Endovascular Mechanical Recanalisation After Intravenous Thrombolysis in Acute Anterior Circulation Stroke: The Impact of a New Temporary Stent
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Treatment of acute stroke by endovascular mechanical recanalisation (EMR) has shown promising results and continues to be further refined. We evaluated the impact of a temporary stent compared with our results using other mechanical devices.
Materials and Methods
We analysed clinical and radiological data of all patients who were treated by EMR after intravenous thrombolysis for acute carotid T– and middle-cerebral artery (M1) occlusions at our centre between 2007 and 2011. A comparison was performed between those patients in whom solely the stent-retriever was applied (group S) and those treated with other devices (group C).
We identified 14 patients for group S and 16 patients for group C. Mean age, National Institute of Health Stroke Scale score, and time to treatment were 67.1 years and 16.5 and 4.0 h for group S and 61.1 years and 17.6 and 4.5 h for group C, respectively. Successful recanalisation (thrombolysis in cerebral infarction scores ≥IIb) was achieved in 93% of patients in group S and 56% of patients in group C (P < 0.05). Mean recanalisation times for M1 occlusions were 23 min (group S) and 29 min (group C) and for carotid-T occlusions were 39 min (group S) and 50 min (group C), and 45% of the patients in group S and 33% in group C had a favourable outcome (Modified Rankin Scale score ≤2).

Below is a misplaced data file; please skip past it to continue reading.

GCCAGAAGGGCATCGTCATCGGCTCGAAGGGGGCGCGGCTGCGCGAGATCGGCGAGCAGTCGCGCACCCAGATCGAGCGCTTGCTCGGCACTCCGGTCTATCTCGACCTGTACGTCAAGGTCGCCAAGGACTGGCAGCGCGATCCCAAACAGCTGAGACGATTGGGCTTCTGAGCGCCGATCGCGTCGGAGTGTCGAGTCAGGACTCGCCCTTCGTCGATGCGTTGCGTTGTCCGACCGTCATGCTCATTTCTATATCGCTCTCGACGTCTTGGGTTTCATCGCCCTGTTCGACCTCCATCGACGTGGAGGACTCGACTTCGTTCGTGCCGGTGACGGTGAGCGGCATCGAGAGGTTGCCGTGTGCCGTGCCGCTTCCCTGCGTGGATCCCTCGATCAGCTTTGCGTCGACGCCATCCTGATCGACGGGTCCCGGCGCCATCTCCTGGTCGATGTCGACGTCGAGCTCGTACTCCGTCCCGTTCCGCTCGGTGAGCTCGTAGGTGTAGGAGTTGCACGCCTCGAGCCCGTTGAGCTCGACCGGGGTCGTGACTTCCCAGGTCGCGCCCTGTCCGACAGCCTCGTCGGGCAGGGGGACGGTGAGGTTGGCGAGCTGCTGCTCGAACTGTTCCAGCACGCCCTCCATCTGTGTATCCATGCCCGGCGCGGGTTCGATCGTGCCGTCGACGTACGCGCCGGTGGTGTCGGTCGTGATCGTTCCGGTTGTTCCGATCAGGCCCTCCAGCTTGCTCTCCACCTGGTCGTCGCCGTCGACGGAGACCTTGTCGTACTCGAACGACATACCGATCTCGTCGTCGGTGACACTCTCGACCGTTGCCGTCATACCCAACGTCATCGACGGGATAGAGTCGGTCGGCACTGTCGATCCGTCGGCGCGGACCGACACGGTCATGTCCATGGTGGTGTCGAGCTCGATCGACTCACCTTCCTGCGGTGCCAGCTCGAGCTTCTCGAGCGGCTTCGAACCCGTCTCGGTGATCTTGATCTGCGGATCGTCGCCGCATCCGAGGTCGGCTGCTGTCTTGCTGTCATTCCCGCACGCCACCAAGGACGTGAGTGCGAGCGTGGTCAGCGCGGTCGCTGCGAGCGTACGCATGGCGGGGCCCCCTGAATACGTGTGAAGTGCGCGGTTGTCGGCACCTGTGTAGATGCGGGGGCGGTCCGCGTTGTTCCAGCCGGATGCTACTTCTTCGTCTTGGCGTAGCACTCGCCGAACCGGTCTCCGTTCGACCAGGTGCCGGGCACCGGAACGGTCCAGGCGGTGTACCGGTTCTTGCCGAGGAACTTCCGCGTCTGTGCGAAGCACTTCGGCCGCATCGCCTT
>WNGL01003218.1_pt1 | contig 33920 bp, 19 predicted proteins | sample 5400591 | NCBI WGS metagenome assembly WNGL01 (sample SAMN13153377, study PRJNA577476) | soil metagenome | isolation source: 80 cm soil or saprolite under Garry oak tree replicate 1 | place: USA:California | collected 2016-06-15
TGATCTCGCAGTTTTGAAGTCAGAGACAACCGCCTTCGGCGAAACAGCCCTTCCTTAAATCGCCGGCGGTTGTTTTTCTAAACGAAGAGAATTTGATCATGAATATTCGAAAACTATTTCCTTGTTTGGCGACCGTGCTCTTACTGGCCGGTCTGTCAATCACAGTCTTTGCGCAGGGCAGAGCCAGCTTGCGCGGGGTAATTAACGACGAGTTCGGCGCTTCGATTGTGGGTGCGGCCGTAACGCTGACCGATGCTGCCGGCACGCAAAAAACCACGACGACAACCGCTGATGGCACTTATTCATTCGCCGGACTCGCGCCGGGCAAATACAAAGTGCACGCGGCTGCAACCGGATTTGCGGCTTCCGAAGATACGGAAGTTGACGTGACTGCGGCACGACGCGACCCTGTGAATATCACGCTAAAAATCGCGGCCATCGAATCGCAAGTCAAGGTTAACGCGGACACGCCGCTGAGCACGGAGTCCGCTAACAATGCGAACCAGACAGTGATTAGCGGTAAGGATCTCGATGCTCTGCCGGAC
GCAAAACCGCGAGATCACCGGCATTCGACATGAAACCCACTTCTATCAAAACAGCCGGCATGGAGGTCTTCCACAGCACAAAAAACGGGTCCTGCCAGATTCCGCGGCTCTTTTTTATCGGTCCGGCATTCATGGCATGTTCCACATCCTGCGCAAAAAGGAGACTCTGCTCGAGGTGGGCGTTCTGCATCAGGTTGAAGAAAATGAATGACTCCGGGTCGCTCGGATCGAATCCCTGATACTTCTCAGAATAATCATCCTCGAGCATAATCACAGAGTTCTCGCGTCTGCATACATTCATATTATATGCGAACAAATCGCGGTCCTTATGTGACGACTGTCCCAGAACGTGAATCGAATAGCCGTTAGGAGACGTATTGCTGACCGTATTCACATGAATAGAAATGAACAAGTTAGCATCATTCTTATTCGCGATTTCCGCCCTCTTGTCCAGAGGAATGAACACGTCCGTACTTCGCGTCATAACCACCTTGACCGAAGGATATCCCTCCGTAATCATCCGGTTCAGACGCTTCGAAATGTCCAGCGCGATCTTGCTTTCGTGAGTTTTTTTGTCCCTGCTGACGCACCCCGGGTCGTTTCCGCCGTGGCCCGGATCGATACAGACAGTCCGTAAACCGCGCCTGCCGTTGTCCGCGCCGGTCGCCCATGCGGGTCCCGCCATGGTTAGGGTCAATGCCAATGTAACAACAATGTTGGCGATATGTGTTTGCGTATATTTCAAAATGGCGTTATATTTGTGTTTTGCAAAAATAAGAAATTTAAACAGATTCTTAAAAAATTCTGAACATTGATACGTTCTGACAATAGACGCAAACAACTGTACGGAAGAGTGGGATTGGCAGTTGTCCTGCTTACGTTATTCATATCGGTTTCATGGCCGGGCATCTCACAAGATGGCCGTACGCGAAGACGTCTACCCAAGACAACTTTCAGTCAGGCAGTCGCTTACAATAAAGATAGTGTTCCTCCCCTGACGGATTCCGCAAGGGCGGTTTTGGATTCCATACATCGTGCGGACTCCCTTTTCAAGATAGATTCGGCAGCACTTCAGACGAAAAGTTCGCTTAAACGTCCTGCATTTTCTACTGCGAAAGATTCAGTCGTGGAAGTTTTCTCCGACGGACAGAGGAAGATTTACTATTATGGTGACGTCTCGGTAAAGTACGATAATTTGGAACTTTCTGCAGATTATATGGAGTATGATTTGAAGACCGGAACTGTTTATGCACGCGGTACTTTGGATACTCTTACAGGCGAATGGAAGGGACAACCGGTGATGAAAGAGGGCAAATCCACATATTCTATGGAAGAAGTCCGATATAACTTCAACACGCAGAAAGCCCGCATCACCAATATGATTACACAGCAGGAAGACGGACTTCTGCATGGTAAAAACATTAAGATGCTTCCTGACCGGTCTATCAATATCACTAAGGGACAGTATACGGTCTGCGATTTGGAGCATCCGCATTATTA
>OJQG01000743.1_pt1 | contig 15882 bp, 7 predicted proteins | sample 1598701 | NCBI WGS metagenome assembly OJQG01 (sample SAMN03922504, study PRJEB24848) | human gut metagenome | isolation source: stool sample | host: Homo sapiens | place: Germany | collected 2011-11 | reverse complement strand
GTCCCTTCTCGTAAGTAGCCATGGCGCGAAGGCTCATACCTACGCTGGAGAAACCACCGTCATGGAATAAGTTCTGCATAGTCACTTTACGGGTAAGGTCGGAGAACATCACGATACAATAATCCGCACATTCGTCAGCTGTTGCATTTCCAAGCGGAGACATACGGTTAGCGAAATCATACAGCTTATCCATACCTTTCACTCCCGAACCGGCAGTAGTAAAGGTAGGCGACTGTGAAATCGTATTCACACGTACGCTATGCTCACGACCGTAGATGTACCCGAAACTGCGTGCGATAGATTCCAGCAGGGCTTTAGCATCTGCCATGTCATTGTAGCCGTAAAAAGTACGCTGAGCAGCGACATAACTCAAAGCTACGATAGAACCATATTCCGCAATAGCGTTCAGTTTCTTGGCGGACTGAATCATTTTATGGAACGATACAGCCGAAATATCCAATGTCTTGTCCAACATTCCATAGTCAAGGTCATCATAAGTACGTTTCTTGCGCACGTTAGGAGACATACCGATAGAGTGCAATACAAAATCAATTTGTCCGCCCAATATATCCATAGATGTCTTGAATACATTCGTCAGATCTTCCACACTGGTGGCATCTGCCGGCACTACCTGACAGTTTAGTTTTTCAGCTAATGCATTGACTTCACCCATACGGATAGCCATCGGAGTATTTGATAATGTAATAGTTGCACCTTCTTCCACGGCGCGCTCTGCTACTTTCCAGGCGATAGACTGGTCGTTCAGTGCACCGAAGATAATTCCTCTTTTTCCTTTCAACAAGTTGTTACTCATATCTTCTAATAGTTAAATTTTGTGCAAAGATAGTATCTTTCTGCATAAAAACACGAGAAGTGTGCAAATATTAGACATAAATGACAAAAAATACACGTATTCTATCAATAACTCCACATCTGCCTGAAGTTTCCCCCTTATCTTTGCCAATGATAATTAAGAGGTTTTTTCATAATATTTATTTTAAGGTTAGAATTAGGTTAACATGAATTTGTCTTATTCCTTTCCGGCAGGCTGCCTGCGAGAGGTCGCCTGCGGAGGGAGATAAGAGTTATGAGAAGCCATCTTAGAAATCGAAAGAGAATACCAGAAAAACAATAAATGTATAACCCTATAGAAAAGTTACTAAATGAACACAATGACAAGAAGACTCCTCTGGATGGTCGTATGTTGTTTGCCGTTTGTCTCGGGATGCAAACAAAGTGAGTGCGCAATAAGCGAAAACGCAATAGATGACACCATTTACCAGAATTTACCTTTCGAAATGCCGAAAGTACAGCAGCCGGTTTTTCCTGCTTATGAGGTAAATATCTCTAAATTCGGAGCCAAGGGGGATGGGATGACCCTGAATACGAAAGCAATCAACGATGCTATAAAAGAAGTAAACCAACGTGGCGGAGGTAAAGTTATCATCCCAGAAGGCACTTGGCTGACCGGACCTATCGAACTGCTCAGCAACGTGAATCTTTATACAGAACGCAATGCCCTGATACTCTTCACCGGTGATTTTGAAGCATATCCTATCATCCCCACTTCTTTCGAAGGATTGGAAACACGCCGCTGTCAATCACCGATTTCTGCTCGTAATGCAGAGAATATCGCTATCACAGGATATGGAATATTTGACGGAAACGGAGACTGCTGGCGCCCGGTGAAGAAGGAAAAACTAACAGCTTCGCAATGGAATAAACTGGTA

The findings suggest an improvement in recanalisation success by the application of a temporary stent compared with previously used devices. These results are to be confirmed by larger studies.
KeywordsAcute stroke Recanalisation Endovascular mechanical thrombectomy Anterior circulation Temporary stent Stent retriever
Conflict of Interest
The authors declare that they have no conflict of interest.
- 12.Pfefferkorn T, Holtmannspötter M, Patzig M et al (2011) Preceding intravenous thrombolysis facilitates endovascular mechanical recanalization in large intracranial artery occlusion. Int J Stroke. doi: 10.1111/j.1747-4949.2011.00639.x